JDR Vol.8 No.5 pp. 926-940
doi: 10.20965/jdr.2013.p0926


Finite-Difference Simulation of Long-Period Ground Motion for the Sagami Trough Megathrust Earthquakes

Asako Iwaki, Nobuyuki Morikawa, Takahiro Maeda,
Shin Aoi, and Hiroyuki Fujiwara

National Research Institute for Earth Science and Disaster Prevention, 3-1 Tennodai, Tsukuba, Ibaraki 305-0006, Japan

May 1, 2013
August 12, 2013
October 1, 2013
long-period ground motion, megathrust earthquake, Sagami Trough, Kanto area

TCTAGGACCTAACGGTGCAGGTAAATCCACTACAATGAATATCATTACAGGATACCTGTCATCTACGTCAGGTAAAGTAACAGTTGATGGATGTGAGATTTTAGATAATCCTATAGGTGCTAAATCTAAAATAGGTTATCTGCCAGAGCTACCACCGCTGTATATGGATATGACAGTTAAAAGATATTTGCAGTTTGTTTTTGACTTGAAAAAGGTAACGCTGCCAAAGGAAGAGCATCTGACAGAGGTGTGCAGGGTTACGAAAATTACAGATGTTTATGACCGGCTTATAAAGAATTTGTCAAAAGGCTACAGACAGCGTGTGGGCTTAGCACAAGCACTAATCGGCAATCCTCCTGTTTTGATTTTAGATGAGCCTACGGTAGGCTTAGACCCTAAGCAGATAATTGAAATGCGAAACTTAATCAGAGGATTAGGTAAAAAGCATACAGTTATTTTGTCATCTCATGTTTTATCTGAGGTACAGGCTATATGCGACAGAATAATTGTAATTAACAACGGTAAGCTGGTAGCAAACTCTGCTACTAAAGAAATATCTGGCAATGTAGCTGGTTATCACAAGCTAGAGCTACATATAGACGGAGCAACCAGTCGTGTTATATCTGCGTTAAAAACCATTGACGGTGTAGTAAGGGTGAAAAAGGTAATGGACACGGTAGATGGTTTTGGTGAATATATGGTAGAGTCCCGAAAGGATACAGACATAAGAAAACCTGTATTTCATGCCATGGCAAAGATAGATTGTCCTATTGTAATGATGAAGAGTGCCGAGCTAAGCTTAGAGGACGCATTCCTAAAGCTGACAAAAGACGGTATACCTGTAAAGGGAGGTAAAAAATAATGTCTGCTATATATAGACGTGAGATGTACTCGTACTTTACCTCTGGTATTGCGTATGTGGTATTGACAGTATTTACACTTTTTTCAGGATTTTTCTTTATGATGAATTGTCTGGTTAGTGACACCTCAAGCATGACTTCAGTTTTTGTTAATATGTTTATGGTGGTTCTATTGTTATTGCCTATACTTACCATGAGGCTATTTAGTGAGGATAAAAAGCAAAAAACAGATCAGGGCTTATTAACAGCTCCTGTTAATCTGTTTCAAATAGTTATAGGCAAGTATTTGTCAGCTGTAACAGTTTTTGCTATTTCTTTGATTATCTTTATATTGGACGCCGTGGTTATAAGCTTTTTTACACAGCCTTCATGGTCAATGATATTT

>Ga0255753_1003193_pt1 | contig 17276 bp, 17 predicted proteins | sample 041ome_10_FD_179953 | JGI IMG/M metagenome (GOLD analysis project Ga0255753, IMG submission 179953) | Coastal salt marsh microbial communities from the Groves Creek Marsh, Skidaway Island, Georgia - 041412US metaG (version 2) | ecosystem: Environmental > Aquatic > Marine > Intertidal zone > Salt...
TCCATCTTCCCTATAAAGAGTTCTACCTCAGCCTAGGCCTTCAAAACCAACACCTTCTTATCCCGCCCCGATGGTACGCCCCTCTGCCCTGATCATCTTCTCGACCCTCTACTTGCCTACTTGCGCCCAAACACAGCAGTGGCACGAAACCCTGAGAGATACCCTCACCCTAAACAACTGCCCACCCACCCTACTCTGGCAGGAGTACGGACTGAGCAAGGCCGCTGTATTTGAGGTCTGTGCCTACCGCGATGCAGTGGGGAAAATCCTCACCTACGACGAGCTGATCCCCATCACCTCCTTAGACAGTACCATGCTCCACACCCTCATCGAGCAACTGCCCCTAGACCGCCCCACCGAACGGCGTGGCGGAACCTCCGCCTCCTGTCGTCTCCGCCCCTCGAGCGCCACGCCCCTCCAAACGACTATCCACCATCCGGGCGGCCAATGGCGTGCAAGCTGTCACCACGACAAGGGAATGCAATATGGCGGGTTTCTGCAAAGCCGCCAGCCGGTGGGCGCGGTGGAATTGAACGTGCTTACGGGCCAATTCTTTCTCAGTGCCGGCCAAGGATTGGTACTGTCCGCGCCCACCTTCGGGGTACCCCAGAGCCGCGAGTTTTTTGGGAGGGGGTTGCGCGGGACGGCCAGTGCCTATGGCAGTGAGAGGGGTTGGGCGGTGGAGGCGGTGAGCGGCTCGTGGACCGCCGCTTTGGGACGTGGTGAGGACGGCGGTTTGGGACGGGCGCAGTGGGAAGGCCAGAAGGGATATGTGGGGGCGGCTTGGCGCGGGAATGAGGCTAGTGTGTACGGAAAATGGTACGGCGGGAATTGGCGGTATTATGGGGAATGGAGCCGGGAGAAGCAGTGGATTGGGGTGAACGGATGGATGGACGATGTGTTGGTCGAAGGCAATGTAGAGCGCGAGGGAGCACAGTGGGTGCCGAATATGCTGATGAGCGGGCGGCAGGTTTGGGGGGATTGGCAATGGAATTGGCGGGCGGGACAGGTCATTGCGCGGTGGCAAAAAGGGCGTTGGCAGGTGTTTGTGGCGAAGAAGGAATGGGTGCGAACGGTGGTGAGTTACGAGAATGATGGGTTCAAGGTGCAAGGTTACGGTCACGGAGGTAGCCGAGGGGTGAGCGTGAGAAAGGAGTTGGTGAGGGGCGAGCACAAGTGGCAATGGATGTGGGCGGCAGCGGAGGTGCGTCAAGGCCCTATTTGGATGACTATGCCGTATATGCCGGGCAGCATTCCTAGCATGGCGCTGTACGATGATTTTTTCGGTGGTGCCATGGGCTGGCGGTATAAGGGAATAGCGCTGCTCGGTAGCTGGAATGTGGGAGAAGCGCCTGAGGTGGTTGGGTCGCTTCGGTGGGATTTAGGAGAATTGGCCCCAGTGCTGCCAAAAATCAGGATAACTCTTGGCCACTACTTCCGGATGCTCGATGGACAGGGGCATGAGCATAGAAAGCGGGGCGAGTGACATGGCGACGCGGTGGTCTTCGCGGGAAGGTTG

We perform long-period ground motion simulations for Sagami Trough earthquakes by a three dimensional finite-difference method. The Sagami Trough has been the site of two well-known megathrust earthquakes, the 1923 Taisho- and the 1703 Genroku-type Kanto earthquakes. However, a lack of accumulated historical earthquake records prevents us fromobtaining knowledge of the source model of the next anticipated event for long-period ground motion hazard evaluation. Therefore, it is important to consider numerous possibilities for the unknown source parameters. We compare ground motions for several scenarios with different source area, and with magnitudes ranging from Mw7.9 to 8.6. Peak ground velocity (PGV) within the Kanto basin, including the Tokyo metropolitan area, differs by several times depending on the choice of the source area. The effects of the variety in fault parameters, such as rupture starting points and asperity patterns, are also studied. They can greatly vary the ground motion within the Kanto area, especially in the direction of rupture propagation, suggesting the severe impact of directivity effects. Source models with different rupture starting points produce PGV and 5% damped velocity response (Sv) that vary from each other by as much as 10-20 times. PGV and Sv vary by up to five times depending on the asperity pattern. Our simulation results show that the predicted ground motion for the earthquake scenarios strongly depends on both the source size and other fault parameters of the source models. It is suggested that the seismic hazard assessment requires statistical evaluation of ground motions from as many source models as possible in order to overcome the uncertainties of the source.

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